Three shots heard in grisly video
Asked Friday why the GBI — which took over the case this week — quickly arrested the McMichaels when local authorities did not for weeks, GBI Director Vic Reynolds said he couldn’t speak to the actions of other agencies.
But, he added, “I’m very comfortable in telling you that there’s more than sufficient probable cause in this case for felony murder.”
Gregory and Travis McMichael were arrested two days after a 36-second video that appears to show the deadly confrontation surfaced online, sparking calls for justice in the south Georgia community.
The video was released by a local radio personality on Tuesday. CNN has not verified who recorded the video — taken by someone in a vehicle that pulls up behind a pickup truck stopped in the road — but it captured events that match numerous accounts of the shooting.
The footage begins with Arbery jogging down the middle of a street toward a pickup truck stopped in the road. Gregory McMichael is in the bed of the truck, while his son is standing near the driver’s side door.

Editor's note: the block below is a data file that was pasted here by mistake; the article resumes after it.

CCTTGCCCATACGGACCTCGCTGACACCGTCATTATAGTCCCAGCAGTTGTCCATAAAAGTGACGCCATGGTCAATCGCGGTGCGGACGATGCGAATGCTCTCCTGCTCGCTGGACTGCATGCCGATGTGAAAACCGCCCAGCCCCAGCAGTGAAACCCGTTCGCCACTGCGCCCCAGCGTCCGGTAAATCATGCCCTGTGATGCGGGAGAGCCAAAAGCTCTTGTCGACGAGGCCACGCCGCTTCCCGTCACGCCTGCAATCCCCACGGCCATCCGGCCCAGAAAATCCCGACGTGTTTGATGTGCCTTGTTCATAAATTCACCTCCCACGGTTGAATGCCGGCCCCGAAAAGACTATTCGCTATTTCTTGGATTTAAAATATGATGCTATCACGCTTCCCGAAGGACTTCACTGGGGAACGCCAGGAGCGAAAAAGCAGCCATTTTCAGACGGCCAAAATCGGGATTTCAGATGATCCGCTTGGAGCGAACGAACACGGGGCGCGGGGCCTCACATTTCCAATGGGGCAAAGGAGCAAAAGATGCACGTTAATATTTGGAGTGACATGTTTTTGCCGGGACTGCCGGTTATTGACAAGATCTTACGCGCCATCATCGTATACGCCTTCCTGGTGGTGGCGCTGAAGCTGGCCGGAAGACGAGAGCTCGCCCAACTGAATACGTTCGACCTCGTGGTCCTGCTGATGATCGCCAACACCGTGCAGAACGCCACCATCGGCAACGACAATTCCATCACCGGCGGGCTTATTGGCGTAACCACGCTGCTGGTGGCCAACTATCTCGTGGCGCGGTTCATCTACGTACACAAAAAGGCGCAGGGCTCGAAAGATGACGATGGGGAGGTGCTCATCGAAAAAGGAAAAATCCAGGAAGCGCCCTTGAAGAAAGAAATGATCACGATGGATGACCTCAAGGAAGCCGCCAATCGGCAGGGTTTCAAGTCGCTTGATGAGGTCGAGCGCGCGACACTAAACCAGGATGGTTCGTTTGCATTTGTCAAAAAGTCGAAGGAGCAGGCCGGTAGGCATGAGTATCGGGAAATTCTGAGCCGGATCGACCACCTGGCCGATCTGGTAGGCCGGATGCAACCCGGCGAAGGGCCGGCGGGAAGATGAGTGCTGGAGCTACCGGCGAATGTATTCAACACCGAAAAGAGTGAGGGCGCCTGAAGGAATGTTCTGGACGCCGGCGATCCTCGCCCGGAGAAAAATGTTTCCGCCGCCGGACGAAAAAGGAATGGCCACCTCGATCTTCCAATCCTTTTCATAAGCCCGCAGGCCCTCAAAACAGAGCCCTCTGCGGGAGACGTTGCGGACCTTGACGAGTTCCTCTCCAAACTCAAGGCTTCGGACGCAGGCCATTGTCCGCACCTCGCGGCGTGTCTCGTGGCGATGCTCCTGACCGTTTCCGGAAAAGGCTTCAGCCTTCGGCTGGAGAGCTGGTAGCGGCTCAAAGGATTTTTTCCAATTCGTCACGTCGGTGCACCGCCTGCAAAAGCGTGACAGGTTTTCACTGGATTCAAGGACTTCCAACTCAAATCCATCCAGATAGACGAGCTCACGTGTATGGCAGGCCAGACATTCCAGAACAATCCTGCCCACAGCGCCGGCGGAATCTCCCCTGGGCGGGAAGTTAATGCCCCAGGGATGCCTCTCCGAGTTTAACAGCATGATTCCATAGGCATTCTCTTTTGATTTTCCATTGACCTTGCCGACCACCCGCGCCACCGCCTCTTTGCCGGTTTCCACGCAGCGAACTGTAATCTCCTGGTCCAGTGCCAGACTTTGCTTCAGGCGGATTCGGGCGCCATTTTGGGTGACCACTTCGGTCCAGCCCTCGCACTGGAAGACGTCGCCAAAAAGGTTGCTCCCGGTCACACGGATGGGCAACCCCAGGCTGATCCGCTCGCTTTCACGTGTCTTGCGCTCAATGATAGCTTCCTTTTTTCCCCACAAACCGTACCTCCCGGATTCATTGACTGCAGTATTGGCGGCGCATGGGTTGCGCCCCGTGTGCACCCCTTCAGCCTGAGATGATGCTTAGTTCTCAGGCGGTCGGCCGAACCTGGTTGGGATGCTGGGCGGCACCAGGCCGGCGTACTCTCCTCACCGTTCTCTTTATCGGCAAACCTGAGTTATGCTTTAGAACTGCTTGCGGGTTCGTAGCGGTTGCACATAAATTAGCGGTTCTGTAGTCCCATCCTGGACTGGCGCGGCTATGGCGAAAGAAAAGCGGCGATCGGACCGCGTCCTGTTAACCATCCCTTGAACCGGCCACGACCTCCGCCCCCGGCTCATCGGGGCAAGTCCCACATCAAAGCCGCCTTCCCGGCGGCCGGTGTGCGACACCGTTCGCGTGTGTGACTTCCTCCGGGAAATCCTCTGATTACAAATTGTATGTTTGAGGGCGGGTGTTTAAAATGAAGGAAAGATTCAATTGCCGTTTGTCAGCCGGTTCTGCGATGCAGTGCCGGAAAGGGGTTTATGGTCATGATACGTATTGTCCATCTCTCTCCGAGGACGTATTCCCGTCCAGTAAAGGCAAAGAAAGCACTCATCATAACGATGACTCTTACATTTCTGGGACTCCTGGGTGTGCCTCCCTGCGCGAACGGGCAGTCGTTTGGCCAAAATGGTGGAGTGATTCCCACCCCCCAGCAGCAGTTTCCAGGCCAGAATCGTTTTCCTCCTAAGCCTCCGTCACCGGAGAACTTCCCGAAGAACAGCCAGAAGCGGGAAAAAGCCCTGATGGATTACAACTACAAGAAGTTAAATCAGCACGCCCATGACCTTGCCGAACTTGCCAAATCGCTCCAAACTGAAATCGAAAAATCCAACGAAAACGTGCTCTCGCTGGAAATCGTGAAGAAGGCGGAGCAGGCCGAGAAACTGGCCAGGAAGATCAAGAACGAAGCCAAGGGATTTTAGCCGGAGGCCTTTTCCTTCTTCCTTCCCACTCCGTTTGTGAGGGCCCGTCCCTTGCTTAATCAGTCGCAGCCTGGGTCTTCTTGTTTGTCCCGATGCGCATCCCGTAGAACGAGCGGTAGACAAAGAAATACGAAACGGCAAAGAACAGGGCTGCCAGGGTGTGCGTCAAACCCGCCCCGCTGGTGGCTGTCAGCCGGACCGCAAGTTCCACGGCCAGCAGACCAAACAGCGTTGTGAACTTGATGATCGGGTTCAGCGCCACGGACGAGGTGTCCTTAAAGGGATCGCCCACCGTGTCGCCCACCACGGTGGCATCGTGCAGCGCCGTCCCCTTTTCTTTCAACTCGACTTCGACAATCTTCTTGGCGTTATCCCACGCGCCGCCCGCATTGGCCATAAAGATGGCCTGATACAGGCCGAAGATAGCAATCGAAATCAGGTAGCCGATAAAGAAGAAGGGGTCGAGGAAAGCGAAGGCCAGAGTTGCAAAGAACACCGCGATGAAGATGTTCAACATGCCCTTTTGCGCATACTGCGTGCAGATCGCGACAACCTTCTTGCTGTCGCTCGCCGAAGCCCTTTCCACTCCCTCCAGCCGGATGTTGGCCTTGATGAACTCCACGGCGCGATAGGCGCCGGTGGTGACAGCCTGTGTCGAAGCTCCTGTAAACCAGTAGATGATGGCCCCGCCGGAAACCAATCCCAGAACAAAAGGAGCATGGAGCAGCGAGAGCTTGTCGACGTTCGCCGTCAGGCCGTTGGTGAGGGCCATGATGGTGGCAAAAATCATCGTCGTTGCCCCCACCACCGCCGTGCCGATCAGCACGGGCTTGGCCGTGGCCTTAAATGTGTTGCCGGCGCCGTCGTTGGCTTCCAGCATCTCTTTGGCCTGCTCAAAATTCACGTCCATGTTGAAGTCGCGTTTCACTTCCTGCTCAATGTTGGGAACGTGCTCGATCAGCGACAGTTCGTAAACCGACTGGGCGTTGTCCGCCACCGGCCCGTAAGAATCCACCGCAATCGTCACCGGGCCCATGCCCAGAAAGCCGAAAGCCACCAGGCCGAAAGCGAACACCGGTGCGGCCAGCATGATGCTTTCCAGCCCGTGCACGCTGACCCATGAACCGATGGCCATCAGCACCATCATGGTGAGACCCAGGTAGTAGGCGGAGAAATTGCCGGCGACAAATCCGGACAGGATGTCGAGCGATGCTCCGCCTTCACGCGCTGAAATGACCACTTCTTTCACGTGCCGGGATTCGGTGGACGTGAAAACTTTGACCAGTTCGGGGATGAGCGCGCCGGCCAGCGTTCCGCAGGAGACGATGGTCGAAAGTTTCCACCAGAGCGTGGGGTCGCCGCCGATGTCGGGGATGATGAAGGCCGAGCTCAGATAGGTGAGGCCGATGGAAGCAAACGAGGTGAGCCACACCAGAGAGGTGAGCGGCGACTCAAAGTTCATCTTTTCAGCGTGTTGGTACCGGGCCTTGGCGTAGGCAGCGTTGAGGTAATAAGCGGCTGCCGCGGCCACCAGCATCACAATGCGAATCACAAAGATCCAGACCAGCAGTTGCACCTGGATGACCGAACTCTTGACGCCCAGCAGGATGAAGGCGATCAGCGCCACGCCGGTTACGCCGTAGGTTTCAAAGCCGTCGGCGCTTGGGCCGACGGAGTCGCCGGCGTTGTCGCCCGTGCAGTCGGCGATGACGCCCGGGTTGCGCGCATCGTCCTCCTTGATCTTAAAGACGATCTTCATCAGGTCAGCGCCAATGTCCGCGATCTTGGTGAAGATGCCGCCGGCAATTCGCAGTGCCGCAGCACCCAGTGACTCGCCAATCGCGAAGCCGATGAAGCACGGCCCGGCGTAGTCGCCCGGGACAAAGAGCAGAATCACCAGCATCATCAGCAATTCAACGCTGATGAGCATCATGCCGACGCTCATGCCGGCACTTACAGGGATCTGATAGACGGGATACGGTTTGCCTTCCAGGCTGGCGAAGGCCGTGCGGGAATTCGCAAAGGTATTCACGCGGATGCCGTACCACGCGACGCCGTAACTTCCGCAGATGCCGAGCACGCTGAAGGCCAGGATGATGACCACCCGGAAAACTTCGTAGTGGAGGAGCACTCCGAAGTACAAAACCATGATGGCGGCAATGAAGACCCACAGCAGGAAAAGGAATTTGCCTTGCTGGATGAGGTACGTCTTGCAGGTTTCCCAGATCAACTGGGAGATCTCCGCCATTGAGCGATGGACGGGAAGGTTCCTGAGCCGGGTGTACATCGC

Arbery approaches and he and Travis McMichael begin tussling.
A shot goes off, and the two disappear off the left side of the screen as Arbery appears to throw a punch. Gregory McMichael takes out a handgun but doesn’t fire.
A second shot is heard as the men are struggling off-camera. As they come back into view, both are still grappling with the shotgun. Arbery appears to throw a right-handed punch at Travis McMichael’s head as a third gunshot is heard.
Blood appears on Arbery’s T-shirt below his left ribcage. He stumbles and falls in the middle of the two-lane road.
Reynolds on Friday said the footage was a “very important piece of evidence.”
Asked about whether there will be additional arrests, Reynolds told reporters the investigation is still active.
“We investigate everybody involved in the case,” he said, “including the individual who shot the video.”
“I will say that looks like a really good young guy,” Trump said of Arbery. “It’s a very disturbing situation to me and my heart goes out to the parents and the family and the friends, but yet we have to take it, law enforcement is going to take a look at it.”
Recused prosecutor wrote suspects were within rights
The third and current prosecutor, Tom Durden of the Atlantic Judicial Circuit, said this week he would present evidence to a grand jury once coronavirus restrictions were lifted.
The GBI took over the case Tuesday night at Durden’s request, by which point outrage had reached a fever pitch.